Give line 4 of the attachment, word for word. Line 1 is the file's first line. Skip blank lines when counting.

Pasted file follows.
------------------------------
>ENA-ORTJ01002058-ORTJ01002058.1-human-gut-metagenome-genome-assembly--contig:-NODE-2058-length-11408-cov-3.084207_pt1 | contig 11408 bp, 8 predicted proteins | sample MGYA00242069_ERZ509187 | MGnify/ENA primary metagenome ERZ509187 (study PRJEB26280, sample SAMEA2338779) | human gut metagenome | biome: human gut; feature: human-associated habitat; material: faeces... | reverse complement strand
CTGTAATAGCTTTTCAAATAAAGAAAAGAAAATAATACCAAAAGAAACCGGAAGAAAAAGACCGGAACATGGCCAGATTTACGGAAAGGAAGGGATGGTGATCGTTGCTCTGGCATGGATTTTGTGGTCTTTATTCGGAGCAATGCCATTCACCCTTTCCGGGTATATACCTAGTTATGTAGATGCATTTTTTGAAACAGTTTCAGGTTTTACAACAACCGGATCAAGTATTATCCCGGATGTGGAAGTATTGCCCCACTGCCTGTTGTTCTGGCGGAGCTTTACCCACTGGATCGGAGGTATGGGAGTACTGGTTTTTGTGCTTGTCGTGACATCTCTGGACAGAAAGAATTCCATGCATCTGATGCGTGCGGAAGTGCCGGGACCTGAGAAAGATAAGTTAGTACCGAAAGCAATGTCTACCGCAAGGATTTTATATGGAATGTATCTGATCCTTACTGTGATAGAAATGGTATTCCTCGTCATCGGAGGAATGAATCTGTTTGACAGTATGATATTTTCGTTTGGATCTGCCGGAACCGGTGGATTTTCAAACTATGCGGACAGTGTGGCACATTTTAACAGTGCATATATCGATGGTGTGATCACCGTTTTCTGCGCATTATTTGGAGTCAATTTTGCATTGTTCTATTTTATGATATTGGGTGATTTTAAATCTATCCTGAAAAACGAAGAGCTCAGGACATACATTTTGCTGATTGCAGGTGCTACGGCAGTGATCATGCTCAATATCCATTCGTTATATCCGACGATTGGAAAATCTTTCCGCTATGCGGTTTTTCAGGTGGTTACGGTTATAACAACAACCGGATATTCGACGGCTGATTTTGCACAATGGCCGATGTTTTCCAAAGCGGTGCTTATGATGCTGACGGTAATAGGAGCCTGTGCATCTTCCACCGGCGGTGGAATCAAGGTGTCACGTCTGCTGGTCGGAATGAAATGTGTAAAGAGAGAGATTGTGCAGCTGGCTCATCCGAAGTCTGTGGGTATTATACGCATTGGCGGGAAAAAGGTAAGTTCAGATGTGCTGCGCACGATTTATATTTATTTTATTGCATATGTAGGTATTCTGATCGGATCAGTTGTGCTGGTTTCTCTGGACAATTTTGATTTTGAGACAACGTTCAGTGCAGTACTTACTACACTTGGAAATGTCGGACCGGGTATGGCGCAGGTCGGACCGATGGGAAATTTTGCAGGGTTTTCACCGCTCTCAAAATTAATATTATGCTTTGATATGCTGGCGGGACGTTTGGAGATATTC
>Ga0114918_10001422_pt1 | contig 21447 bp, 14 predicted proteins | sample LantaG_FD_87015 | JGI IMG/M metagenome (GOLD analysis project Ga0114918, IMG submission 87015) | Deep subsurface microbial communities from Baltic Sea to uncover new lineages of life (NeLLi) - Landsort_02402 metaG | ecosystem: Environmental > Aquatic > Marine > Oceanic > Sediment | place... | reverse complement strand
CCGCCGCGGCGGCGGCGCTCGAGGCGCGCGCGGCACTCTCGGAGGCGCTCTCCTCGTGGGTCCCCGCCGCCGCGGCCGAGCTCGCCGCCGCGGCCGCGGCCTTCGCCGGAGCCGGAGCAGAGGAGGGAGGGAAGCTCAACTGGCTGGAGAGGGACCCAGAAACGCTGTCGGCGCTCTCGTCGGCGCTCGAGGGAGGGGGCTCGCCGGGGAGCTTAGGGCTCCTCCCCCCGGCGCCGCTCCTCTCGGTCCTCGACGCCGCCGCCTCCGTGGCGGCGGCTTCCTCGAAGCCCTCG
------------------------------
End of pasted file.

CCGCCGCGGCGGCGGCGCTCGAGGCGCGCGCGGCACTCTCGGAGGCGCTCTCCTCGTGGGTCCCCGCCGCCGCGGCCGAGCTCGCCGCCGCGGCCGCGGCCTTCGCCGGAGCCGGAGCAGAGGAGGGAGGGAAGCTCAACTGGCTGGAGAGGGACCCAGAAACGCTGTCGGCGCTCTCGTCGGCGCTCGAGGGAGGGGGCTCGCCGGGGAGCTTAGGGCTCCTCCCCCCGGCGCCGCTCCTCTCGGTCCTCGACGCCGCCGCCTCCGTGGCGGCGGCTTCCTCGAAGCCCTCG